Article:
|credit: NPC via Mongabay.com|
Despite that selling wildlife is strictly prohibited under Peruvian law, the market sold on average 42 animals a week, some of which are endangered species. The investigators discovered a wide range of diseases in the market ranging from yellow fever and hemorrhagic fever. Some of these were found in monkeys which could easily spread to humans because of our shared genetic heritage. One of the reasons officials belated decided to act is because of the threat the market posed to public health. Vendors show a extreme lack of human care for their living inventory. The market also served as a sort of callous showcase for animals secretly stored elsewhere in the city. At least four warehouses were known to researchers who avoided entering them to preserve their undercover work. It was clear to the researchers from their 'body counts' that corrupt officials were allowing some animals to 'disappear' into a shadow world of rapacious wildlife merchants who business it is to provide any rare species to a willing buyer. The fact that Bellavista was allowed to operate in the open on municipal land for over twenty years speaks testaments about the integrity of Peru's officials as well as the attitude of Peruvians towards their wild heritage. Although the market was destroyed in the middle of the night, no vendors were arrested.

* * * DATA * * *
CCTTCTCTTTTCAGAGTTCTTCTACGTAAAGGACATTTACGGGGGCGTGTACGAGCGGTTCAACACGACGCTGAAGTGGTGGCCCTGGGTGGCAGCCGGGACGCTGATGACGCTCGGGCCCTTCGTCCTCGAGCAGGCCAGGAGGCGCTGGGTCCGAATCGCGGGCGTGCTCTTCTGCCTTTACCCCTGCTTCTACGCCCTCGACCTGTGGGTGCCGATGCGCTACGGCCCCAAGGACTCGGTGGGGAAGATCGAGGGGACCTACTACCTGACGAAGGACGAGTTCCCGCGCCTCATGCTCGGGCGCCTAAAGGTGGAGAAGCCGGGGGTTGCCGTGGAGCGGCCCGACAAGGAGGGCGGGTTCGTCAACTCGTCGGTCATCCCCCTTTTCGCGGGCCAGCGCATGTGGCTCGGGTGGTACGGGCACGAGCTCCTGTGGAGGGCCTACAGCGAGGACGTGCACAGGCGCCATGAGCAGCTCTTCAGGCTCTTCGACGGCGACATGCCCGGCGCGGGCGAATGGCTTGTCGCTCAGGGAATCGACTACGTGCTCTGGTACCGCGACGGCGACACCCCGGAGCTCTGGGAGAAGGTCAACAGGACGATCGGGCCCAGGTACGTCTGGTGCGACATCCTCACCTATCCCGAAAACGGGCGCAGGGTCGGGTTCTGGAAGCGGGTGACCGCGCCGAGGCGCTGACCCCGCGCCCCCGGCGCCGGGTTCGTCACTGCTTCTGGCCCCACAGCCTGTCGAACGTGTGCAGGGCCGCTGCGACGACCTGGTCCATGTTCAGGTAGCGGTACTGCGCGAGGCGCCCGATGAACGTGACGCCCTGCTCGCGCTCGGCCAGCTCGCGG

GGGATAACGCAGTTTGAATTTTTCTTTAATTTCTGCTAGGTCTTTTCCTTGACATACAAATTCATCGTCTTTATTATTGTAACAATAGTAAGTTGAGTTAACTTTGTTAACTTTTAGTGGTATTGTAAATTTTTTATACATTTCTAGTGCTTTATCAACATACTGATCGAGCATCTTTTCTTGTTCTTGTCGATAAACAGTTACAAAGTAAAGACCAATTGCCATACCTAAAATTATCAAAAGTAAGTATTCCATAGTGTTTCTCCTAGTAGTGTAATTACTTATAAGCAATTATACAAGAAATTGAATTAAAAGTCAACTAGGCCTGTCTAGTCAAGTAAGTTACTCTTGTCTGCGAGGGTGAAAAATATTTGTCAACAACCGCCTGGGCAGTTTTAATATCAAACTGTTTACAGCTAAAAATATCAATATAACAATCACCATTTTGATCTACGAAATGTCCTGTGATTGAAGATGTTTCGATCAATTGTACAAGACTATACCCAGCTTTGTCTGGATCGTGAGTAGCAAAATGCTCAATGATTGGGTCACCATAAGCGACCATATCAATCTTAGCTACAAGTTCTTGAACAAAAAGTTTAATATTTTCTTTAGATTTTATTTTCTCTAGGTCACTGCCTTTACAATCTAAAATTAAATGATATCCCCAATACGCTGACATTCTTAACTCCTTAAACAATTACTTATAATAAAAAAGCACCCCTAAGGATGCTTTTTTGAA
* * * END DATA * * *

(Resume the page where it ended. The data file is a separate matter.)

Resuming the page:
A new market has been opened, but vendors must be registered, comply with rules, and the market is covered with a single entrance making illegal sales more difficult. The overdue destruction of Bellavista is a welcomed development, but Peru's participation in a robust, illegal and international wildlife trade is by no means at an end. For pictures of some the rescued animals go to Mongabay.